ISSN: 2822-0838 Online

Elevated Ambient PM10 Levels Affecting Respiratory Health of Schoolchildren in Chiang Mai, Thailand

Waraphan Phornwisetsirikun, Tippawan Prapamontol*, Somrak Rangkakulnuwat, Somporn Chantara and Prasak Tavornyutikarn
Published Date : 2019-08-28
DOI : 10.12982/CMUJNS.2014.0040
Journal Issues : Number 3, September - December 2014


The health effects from exposure to particulate air pollution during the dry season (February-March) in northern Thailand, a longstanding problem, have become particularly acute since 2007. Although several studies have reported the effect of ambient PM10 levels on airway oxidative stress and pulmonary function among respiratory disease patients, few studies have focused on healthy children, especially in Thailand. We conducted a prospective follow-up study to assess the respiratory health among schoolchildren exposed to different levels of ambient PM10 by comparing exhaled malondialdehyde (MDA) concentrations and pulmonary function indices. Exhaled breath condensate (EBC) samples were obtained from individual participants. MDA in EBC has been proposed as a biomarker of airway oxidative stress. The participants were 54 healthy schoolchildren with median (min-max) age of 11 (10-12) years old from a primary school in Chiang Mai City, Thailand. Questionnaires and EBC samples were collected twice, in the rainy season (July 2011, low PM10 level) and the dry season (March 2012, high PM10 level). It required about 10 minutes to collect EBC samples of 1-3 mL from individual participants, using an EBC-collecting apparatus that was modified specifically for this research from a standard hospital-use apparatus. MDA concentration in EBC was analyzed using HPLCUV detection. Trained public health personnel performed the pulmonary function tests. The median of exhaled MDA concentrations in the rainy and dry seasons was 0.17 and 0.22 μM, respectively. Mean ± SD of forced expiratory volume in one-second/forced vital capacity ratios (FEV1/FVC) in the rainy and dry seasons was 94.6 ± 4.4 and 91.3 ± 4.7 percent predicted, respectively. Exhaled MDA concentration significantly increased and the FEV1/FVC ratio significantly decreased in the dry season (p<0.05). This results shows that elevated ambient PM10 levels affect the respiratory health of schoolchildren. Further, exhaled MDA could be used as a biochemical marker of airway oxidative stress due to ambient PM10 among healthy schoolchildren.

Keywords: Ambient PM10, Chiang Mai, exhaled breath condensate (EBC), malondialdehyde (MDA), pulmonary function, schoolchildren



Airborne particulate pollution is a longstanding public health problem worldwide. Animal and human studies have reported that exposure to ambient particulate matter was associated with adverse health effects, including increased mortality rates (Lee et al., 1998; Samet et al., 2000) and an increased number of hospital visits due to respiratory and cardiovascular diseases (Ware et al., 1986; Burnett et al., 1997; Peters et al., 1999; Peng et al., 2008). Ambient particulate matter (PM), such as those less than 10 micrometers (μm) in aerodynamic diameter (PM10), contains a complex mixture of pollutants. Many studies have demonstrated that ambient PM10 can produce oxidative stress at both the cellular and living systems level, and appear to initiate responses particularly dangerous to children, a population believed to have enhanced vulnerability to ambient PM10 (Kelly, 2003; Li et al., 2003; Schwart, 2004). Exhaled breath condensate (EBC) is a new tool for determining pulmonary inflammation and oxidative stress markers implicated in the pathogenesis of various respiratory conditions. EBC collection is relatively simple to perform, inexpensive, non-invasive and safely applied to children and patients with severe diseases; it is also suitable for repeated measurements (Mutlu et al., 2001; Hunt, 2002). Some chemical components in EBC can be used as biomarkers of airway diseases, such as oxidative stress in the lungs (Chan et al., 2009). Oxidative stress can arise for many reasons, including air pollutant exposure. Oxidative stress can be assessed and monitored through the determination of the levels of biomarkers, such as hydrogen peroxide, lipid peroxidation-derived products, namely aldehydes and isoprostanes, and protein carbonyl groups (Taylor, 2011).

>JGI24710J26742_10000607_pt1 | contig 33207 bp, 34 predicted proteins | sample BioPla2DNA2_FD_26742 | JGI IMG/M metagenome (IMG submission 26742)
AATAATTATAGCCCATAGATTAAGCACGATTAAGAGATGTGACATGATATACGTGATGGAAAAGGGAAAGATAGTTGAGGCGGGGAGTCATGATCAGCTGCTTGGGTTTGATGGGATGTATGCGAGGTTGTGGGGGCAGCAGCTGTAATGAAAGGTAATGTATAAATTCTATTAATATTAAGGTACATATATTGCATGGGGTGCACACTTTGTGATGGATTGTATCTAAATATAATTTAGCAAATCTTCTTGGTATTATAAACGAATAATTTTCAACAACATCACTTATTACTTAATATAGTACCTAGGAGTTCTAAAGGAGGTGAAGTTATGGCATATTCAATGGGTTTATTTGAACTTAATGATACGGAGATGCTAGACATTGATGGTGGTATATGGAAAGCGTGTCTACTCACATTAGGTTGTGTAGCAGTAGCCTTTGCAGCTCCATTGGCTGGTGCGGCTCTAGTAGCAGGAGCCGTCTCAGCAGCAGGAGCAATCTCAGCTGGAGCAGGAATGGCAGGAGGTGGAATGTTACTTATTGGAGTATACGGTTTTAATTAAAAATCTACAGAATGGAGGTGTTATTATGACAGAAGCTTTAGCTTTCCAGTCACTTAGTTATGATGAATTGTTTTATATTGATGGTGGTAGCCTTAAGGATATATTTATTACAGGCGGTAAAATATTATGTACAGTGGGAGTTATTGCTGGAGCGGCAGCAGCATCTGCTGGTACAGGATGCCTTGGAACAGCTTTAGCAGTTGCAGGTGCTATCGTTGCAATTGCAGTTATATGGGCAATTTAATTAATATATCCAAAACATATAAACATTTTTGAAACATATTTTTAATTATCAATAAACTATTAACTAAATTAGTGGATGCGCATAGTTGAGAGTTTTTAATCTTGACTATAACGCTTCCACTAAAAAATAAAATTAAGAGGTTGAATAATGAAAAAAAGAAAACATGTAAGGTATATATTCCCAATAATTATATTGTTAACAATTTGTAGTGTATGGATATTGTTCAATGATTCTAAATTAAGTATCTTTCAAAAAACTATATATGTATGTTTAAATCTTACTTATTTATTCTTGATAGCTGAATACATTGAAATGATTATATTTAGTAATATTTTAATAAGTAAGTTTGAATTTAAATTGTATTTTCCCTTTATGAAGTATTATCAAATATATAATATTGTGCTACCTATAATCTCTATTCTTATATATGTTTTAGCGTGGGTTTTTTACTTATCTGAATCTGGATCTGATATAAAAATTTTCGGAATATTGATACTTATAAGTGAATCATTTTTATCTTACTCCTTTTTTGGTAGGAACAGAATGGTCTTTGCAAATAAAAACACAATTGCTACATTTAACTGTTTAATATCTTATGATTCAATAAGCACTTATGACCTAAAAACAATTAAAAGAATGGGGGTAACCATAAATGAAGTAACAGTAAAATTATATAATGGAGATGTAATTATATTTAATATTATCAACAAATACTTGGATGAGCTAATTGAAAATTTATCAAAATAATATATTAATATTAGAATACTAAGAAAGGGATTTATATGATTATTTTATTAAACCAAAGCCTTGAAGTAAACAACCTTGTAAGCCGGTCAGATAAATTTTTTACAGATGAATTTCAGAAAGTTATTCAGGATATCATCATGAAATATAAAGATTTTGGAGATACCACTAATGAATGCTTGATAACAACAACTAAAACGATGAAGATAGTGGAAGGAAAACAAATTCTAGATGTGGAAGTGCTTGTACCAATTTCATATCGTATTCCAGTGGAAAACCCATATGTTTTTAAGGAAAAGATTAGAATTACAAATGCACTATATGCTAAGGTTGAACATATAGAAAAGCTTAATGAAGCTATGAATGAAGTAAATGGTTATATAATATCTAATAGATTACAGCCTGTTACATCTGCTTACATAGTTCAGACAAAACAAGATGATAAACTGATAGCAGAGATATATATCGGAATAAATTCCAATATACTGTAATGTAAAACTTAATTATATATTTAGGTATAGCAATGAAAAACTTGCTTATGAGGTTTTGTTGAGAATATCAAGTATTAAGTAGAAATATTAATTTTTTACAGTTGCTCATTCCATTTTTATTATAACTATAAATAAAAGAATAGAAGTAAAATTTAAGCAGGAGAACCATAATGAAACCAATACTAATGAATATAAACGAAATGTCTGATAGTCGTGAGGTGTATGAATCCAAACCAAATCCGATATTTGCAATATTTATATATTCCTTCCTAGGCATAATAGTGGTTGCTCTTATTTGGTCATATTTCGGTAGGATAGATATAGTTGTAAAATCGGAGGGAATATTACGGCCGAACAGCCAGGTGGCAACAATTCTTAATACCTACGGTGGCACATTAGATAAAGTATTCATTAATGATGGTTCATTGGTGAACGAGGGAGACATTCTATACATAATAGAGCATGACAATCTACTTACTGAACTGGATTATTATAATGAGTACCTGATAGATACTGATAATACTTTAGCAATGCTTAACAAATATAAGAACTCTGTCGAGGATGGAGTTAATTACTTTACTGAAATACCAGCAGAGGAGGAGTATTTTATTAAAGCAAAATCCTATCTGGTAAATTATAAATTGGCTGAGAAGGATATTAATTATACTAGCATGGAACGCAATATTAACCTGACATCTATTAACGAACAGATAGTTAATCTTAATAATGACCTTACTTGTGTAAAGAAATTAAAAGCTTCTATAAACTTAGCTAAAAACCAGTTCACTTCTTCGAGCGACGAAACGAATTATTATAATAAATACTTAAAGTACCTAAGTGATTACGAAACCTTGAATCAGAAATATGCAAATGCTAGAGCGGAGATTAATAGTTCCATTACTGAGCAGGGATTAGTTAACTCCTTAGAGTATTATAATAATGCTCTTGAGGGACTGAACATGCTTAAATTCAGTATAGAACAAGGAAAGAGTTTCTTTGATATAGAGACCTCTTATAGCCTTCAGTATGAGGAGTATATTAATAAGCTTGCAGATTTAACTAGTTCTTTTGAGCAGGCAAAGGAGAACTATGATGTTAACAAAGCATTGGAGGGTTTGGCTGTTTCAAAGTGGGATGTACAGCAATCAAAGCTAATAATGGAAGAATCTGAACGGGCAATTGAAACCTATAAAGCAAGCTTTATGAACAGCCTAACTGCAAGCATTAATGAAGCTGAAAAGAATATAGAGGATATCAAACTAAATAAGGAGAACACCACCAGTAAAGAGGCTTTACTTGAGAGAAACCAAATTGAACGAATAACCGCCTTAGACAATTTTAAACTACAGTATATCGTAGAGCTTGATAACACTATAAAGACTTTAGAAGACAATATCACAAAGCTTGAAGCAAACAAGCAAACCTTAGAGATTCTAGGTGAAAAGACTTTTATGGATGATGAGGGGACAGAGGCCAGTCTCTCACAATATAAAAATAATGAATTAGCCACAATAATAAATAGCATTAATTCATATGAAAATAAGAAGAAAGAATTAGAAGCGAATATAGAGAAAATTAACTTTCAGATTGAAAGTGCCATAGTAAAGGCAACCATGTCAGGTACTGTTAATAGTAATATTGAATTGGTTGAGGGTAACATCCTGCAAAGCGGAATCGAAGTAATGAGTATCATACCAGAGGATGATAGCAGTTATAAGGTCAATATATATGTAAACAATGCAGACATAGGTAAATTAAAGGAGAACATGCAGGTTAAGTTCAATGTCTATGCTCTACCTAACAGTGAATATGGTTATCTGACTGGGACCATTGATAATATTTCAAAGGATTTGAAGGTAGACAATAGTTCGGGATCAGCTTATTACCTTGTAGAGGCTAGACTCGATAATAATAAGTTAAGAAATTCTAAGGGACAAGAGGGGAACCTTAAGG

Chiang Mai City is located in northern Thailand, approximately 700 km from Bangkok, in the Ping River valley, surrounded by mountains. The Pollution Control Department (PCD), Ministry of Natural Resources and Environment provides information on air quality parameters, including PM10, NOX, O3, SO2, and CO from two air quality monitoring stations in Chiang Mai Province. In recent years, average PM10 levels in Chiang Mai City have been elevated in the dry season, especially January to March, exceeding Thailand’s standard limit, set at 120 microgram/cubic meter (μg/m3).

This study analyzed the effects of exposure to ambient PM10 on respiratory health among schoolchildren in Chiang Mai City by comparing pulmonary function indices and exhaled MDA concentration between the rainy and dry seasons.



Study subjects

The study subjects consisted of 54 primary schoolchildren, 10 to 12 years of age, who resided for at least one year within two kilometers of the air quality monitoring station at Yupparaj Wittayalai School, Chiang Mai City. Subjects diagnosed with asthma, chronic respiratory disease or long-term medication use were excluded from the study. The present study protocol was approved by the Human Experimentation Committee of the Research Institute for Health Sciences (RIHES), Chiang Mai University (HEC approval No. 1/2010). Children and parents gave written informed consent before participating in the study.